Finally, the authors also overlapped their findings on dementia risk-related proteins with Alzheimer’s risk. They found that 12 of the proteins were associated with CSF biomarkers of Alzheimer’s Disease, neurodegeneration, or neuroinflammation, and that 8 of the candidate proteins were abnormally expressed in postmortem Alzheimer’s brain tissue. Interestingly, the proteins associated with dementia the strongest did not show up in Alzheimer’s brains, suggesting that processes outside of the brain likely still influence disease physiology.
Future Research into Complex Alzheimer’s Disease Mechanisms
Interestingly, it seems like the most profound findings from this study are not likely to be for predicting Alzheimer’s Disease onset, but in actually elucidating the mechanisms underlying Alzheimer’s Disease initiation and progression, a thrilling prospect for the prevention and treatment of this disease. The authors did demonstrate that combining their identified risk factors with traditional risk factors for dementia in a machine learning model for disease prediction moderately improved its accuracy.
Excitingly, the authors also showed that many of the proteins identified in their study have been identified using independent methods in other cohorts as potential Alzheimer’s-related proteins of interest. Walker et al.’s identification of a “timeline” of when these biological processes may go wrong in middle age provides another tool for investigating the mechanisms in these pathways and how they ultimately cause dementia. Eight of the identified proteins are targeted by known drugs, opening up avenues for drug repurposing studies. Taken together, this study is an exciting breakthrough in the basic science underpinning the cause and progression of Alzheimer’s Disease.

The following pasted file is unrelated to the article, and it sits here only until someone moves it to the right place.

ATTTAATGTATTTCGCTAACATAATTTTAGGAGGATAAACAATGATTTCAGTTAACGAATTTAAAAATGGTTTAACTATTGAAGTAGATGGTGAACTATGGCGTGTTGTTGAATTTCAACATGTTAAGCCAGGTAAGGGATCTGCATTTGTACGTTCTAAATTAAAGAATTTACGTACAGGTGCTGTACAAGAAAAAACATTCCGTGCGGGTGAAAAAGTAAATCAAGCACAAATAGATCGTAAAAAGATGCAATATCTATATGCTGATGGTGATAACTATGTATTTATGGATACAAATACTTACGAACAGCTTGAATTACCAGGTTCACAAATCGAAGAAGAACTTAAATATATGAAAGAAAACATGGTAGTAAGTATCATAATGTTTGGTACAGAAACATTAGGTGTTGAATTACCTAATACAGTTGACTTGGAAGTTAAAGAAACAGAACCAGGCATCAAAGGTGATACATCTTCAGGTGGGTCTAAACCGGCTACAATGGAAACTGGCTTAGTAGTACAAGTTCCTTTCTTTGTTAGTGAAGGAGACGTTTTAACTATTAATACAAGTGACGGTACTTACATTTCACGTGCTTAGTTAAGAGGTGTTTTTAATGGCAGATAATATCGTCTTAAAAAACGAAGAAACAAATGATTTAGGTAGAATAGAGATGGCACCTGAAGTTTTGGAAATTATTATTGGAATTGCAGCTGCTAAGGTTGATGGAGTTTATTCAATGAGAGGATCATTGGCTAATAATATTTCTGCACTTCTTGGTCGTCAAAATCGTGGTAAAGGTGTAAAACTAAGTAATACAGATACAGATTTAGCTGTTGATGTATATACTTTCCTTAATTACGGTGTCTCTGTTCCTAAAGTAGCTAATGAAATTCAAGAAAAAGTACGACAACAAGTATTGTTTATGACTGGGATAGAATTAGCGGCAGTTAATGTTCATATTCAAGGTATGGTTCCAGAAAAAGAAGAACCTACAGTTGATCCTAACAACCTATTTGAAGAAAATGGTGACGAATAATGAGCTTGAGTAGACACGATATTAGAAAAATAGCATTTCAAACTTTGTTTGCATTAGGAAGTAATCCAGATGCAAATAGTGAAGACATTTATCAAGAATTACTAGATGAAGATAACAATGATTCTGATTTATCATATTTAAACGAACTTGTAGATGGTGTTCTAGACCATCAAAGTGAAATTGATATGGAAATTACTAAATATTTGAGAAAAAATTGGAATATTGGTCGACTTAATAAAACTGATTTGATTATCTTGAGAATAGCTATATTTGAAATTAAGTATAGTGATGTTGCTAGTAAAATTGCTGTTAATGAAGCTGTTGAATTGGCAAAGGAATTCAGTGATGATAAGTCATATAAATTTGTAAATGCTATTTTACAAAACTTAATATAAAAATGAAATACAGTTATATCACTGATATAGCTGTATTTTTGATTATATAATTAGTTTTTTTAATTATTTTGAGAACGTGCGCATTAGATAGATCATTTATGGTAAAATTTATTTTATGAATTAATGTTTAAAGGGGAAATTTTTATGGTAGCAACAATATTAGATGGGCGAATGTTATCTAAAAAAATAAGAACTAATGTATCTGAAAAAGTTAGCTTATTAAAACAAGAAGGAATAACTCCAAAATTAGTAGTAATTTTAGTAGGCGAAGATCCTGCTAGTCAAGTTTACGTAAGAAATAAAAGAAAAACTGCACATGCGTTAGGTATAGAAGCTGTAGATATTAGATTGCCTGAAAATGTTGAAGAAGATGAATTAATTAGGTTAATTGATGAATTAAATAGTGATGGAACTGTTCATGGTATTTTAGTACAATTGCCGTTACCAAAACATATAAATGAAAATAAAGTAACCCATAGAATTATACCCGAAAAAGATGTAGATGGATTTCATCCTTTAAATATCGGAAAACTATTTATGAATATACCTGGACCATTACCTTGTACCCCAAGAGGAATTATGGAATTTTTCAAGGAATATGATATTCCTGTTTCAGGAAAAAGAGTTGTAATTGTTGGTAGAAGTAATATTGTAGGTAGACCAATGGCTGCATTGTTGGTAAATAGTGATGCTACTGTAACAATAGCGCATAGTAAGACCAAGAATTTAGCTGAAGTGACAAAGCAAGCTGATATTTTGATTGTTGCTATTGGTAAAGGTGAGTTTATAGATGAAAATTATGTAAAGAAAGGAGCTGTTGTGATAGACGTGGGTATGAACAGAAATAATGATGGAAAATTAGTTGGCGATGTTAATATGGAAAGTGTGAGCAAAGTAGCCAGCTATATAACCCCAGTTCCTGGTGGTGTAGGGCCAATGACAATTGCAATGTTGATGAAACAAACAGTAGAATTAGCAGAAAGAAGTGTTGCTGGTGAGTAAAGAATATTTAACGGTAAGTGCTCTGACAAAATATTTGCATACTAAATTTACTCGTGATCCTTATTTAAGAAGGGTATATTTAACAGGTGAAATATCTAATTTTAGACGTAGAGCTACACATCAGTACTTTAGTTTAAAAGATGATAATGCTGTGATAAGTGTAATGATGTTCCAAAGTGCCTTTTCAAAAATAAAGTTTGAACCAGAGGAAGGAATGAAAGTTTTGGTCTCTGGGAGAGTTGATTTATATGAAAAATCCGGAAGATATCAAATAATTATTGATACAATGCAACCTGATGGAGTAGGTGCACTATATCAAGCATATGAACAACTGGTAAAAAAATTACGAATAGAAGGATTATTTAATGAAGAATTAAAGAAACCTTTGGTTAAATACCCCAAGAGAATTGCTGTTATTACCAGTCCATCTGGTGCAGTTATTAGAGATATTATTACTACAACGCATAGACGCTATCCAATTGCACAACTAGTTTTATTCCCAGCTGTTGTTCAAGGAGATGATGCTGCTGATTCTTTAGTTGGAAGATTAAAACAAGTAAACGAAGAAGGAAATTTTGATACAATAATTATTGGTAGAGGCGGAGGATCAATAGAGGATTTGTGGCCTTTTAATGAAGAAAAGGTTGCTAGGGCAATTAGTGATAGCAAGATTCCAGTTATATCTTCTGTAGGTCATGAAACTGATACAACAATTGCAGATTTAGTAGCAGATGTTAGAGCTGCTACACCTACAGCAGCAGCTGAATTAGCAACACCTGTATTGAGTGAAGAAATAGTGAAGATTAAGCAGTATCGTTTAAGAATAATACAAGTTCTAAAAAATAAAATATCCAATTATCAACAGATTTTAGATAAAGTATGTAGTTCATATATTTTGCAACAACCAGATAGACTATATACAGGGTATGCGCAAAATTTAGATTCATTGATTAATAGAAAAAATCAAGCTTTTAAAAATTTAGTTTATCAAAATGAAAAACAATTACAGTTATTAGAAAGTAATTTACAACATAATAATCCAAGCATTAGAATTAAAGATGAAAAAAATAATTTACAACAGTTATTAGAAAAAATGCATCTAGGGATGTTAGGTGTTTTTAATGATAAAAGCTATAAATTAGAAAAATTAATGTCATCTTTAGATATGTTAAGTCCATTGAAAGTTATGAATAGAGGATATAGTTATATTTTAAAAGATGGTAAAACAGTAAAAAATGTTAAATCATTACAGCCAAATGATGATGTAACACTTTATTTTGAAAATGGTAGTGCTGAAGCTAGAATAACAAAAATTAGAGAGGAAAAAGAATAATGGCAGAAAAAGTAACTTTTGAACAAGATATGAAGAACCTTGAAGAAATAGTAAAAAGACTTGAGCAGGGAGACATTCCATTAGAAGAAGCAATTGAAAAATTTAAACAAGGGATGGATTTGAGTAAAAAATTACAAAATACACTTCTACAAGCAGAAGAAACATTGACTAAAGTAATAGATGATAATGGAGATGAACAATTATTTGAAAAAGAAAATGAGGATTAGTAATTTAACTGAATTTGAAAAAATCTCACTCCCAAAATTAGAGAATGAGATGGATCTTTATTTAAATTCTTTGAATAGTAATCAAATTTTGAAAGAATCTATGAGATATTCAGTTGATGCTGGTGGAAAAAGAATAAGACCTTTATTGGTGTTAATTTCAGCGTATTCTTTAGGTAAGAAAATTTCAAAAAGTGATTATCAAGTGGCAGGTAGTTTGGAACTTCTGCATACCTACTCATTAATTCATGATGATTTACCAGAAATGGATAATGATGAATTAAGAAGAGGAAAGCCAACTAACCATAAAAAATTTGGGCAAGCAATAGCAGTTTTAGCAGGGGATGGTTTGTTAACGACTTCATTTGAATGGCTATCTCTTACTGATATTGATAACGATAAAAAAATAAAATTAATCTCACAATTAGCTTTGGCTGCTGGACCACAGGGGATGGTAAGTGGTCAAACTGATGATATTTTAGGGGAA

Outsourcing Bioinformatics Analysis: How Bridge Informatics Can Help
Groundbreaking studies like these are made possible by technological advances making biological data generation, storage and analysis faster and more accessible than ever before. From pipeline development and software engineering to deploying existing bioinformatics tools, Bridge Informatics can help you on every step of your research journey.
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Jane Cook, Biochemist & Content Writer, Bridge Informatics
Jane Cook, the leading Content Writer for Bridge Informatics, has written over 100 articles on the latest topics and trends for the bioinformatics community. Jane’s broad and deep interdisciplinary molecular biology experience spans developing biochemistry assays to genomics. Prior to joining Bridge, Jane held research assistant roles in biochemistry research labs across a variety of therapeutic areas. While obtaining her B.A. in Biochemistry from Trinity College in Dublin, Ireland, Jane also studied journalism at New York University’s Arthur L. Carter Journalism Institute. As a native Texan, she embraces any challenge that comes her way. Jane hails from Dallas but returns to Ireland any and every chance she gets. If you’re interested in reaching out, please email [email protected] or [email protected].